In order to quickly address the potholes on priority streets that are affecting traffic, crews are repairing the potholes within the driving lanes first. Once the crews are caught up on the high-traffic streets, they will return to address concerns in the areas along the curb or in parking lanes.
What are considered "Priority Streets"?
Priority 1 streets include freeway; access to fire halls, hospitals and ambulance sites; and major roads such as 8th Street and 22nd Street. Priority 2 streets include rapid transit bus routes and busy roads such as Broadway Avenue, Fairlight Drive and 37th Street.
Which potholes get fixed first?
Potholes are rated on the following criteria: size, location (driving lane, curb lane); priority class of street; and how hazardous the pothole is for drivers. Locations are developed for each crew's area that allows them to repair the potholes in an orderly manner.
I have damage on my car from a pothole. Who do I report the damage to and how do I make a claim against the City to pay for it?
If you have damage to your vehicle, you should contact your insurance provider. Report a claim for vehicle damage.
What causes potholes?
If moisture gets into cracks in the pavement, and then freezes and expands, the pressure that is created causes the asphalt to break away, resulting in a pothole. Vehicles driving over a pothole can cause the edges to crumble, which increases the size.
Why is that big pothole filled with gravel, instead of being paved?
What you are seeing likely isn't a pothole. Potholes are always repaired with asphalt. Holes created in the roadway for underground work, called Utility Cuts, are filled with gravel and then scheduled for paving after the underground work is completed.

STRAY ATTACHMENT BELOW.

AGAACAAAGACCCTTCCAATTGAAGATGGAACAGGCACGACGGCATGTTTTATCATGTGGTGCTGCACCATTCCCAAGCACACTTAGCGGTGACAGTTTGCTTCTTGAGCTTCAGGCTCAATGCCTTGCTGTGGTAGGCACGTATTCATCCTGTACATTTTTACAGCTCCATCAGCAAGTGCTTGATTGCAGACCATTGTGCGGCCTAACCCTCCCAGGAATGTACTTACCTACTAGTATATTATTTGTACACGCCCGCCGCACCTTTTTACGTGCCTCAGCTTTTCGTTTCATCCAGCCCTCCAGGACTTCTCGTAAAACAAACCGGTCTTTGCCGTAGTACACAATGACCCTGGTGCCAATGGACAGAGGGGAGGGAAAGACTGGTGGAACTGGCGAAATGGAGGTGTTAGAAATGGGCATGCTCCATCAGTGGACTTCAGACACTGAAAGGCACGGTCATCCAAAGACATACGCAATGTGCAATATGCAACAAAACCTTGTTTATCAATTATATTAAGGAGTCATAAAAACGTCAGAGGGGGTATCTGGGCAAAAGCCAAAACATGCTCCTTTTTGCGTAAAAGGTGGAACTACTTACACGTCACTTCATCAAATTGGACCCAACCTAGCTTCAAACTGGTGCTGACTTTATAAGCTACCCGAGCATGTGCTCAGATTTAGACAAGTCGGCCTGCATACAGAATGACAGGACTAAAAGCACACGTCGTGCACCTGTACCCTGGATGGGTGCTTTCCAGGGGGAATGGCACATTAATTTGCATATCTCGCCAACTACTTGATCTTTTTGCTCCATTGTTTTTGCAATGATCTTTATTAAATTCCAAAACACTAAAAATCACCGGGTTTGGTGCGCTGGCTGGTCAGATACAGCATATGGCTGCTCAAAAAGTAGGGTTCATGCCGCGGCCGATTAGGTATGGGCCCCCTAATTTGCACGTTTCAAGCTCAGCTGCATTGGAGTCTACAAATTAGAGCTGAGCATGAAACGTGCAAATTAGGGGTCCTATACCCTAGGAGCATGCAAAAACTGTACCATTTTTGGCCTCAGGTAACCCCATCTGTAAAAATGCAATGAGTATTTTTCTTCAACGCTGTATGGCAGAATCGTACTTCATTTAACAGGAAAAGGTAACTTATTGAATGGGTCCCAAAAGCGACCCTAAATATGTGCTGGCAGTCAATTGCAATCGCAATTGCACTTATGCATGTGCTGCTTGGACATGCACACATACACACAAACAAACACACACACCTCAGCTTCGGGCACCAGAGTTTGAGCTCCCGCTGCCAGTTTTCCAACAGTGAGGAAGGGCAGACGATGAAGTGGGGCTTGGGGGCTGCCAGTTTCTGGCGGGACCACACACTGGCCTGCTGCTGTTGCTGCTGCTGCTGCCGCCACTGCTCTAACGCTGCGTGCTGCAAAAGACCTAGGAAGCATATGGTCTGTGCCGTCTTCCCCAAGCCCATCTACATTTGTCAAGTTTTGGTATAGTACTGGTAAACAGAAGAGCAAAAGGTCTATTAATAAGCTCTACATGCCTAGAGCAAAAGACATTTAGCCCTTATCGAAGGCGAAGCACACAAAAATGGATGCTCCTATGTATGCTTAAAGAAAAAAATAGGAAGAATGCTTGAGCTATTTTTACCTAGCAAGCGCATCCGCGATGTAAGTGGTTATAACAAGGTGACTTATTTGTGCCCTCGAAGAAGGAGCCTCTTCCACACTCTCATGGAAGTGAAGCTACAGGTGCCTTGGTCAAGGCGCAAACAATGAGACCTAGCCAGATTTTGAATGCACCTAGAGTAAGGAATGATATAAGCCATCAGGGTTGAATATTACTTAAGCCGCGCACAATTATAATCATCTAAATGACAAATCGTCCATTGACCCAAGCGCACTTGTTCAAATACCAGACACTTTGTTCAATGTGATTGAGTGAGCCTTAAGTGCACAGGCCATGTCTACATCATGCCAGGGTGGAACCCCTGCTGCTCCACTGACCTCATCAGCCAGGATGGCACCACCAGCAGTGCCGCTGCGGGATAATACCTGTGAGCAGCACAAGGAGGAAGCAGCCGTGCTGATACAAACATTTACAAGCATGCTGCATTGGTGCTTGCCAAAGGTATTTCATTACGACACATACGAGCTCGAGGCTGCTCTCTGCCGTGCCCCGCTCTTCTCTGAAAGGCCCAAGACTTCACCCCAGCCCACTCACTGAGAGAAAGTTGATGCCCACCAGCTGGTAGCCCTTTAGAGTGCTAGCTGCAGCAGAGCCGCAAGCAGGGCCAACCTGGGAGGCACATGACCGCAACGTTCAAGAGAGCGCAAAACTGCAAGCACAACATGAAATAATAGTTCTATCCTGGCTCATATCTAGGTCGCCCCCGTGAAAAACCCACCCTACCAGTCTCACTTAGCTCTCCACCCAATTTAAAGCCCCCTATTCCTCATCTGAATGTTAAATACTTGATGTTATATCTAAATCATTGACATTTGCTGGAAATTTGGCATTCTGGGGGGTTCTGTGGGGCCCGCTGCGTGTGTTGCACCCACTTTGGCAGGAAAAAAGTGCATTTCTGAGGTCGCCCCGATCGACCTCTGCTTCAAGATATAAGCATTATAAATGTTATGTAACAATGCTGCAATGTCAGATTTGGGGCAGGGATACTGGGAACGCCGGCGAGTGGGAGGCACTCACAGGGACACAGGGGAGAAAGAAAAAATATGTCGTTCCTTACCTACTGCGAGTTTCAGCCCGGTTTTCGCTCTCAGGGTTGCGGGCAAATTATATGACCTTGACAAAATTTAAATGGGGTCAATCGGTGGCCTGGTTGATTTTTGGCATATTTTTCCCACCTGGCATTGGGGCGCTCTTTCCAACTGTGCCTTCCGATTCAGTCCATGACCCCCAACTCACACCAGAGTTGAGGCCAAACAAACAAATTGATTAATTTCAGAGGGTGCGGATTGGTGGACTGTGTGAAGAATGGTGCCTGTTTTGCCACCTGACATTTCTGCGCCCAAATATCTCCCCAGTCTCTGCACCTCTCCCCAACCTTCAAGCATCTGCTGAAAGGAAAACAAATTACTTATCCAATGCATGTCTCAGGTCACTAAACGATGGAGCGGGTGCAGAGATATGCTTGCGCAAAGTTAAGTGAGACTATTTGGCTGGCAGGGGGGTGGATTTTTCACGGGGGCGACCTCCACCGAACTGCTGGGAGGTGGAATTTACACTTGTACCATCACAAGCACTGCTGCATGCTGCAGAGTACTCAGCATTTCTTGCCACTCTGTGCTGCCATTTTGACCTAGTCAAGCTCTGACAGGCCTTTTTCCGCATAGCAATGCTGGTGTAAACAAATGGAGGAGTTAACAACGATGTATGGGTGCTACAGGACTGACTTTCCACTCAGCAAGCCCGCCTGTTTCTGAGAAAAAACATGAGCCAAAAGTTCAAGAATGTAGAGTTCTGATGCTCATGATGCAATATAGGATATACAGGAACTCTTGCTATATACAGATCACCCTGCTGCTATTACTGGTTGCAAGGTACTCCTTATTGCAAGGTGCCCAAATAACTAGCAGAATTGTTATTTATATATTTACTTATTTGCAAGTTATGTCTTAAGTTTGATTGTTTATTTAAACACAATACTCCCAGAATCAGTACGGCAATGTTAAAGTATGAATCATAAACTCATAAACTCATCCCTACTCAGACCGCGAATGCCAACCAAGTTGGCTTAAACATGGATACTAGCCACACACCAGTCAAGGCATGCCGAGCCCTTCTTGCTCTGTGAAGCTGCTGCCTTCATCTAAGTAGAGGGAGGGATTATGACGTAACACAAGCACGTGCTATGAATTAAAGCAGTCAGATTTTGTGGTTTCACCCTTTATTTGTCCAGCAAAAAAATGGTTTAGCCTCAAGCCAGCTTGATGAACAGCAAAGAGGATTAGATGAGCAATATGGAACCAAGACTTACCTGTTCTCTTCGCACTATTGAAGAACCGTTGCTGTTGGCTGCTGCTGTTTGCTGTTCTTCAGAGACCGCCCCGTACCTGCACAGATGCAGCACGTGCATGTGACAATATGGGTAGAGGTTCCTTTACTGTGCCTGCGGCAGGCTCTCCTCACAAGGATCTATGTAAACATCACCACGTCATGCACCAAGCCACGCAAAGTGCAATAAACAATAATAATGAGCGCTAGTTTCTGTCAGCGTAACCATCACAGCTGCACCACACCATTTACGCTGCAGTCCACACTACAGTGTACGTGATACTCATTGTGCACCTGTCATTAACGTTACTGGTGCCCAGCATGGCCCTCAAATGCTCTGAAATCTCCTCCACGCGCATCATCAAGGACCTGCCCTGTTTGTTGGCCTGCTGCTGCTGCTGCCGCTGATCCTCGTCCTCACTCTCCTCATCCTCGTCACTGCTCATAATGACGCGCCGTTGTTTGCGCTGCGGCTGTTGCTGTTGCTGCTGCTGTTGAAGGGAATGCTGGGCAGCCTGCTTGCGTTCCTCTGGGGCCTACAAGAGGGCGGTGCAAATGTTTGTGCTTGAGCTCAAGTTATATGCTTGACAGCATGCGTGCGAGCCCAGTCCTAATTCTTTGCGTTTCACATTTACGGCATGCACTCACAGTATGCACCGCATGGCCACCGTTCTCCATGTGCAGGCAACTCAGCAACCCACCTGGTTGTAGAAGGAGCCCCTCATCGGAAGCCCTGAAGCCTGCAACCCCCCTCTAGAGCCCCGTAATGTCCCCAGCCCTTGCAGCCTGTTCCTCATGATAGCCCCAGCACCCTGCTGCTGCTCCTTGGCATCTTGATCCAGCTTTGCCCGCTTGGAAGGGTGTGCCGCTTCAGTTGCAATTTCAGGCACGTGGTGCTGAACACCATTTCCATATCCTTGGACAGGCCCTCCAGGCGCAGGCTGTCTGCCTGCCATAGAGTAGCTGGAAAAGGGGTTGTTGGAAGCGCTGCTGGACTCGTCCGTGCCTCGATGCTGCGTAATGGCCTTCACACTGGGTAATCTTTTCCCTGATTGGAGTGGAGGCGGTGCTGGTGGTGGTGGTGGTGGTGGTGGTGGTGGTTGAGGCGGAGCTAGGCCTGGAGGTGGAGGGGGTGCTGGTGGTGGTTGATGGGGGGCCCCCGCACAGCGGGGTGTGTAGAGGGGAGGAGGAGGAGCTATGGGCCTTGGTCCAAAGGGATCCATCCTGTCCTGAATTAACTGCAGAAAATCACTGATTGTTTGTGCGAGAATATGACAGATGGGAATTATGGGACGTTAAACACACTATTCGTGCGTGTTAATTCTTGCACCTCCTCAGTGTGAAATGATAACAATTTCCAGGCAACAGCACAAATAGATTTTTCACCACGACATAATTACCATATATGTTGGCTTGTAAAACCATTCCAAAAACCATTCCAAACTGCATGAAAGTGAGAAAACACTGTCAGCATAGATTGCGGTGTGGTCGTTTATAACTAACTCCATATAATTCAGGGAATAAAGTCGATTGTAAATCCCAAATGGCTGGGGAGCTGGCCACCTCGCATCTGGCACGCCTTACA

Why doesn't the City fix potholes in the winter?
The City does repair potholes and utility cuts in the winter; however, during the winter, the fixes can only be temporary. This is because the best way to repair holes or utility cuts is by using a hot-mix asphalt, which can only be produced in warmer temperatures. In the winter, potholes and utility cuts are maintained with gravel and recycled asphalt. This temporary mix may shift or settle during a freeze/thaw cycle. The utility cut cannot be properly fixed until the frost is largely out of the ground, and hot-mix asphalt can be used.
Will the fixes be permanent or will the potholes come back?
For pothole and utility cut repairs to be effective, daytime temperatures must be consistent at +2 degrees Celsius range or warmer. When temperatures fall at night, hot-mix asphalt can neither be produced nor placed effectively. Repairs are most effective when conducted during the warmest part of the day.
The reality is that changing temperatures and ground conditions can result in potholes forming within hours or occurring next to areas previously repaired. This is not uncommon in our climate. Crews will be re-visiting sites where potholes re-emerge.
Utility Cut Repairs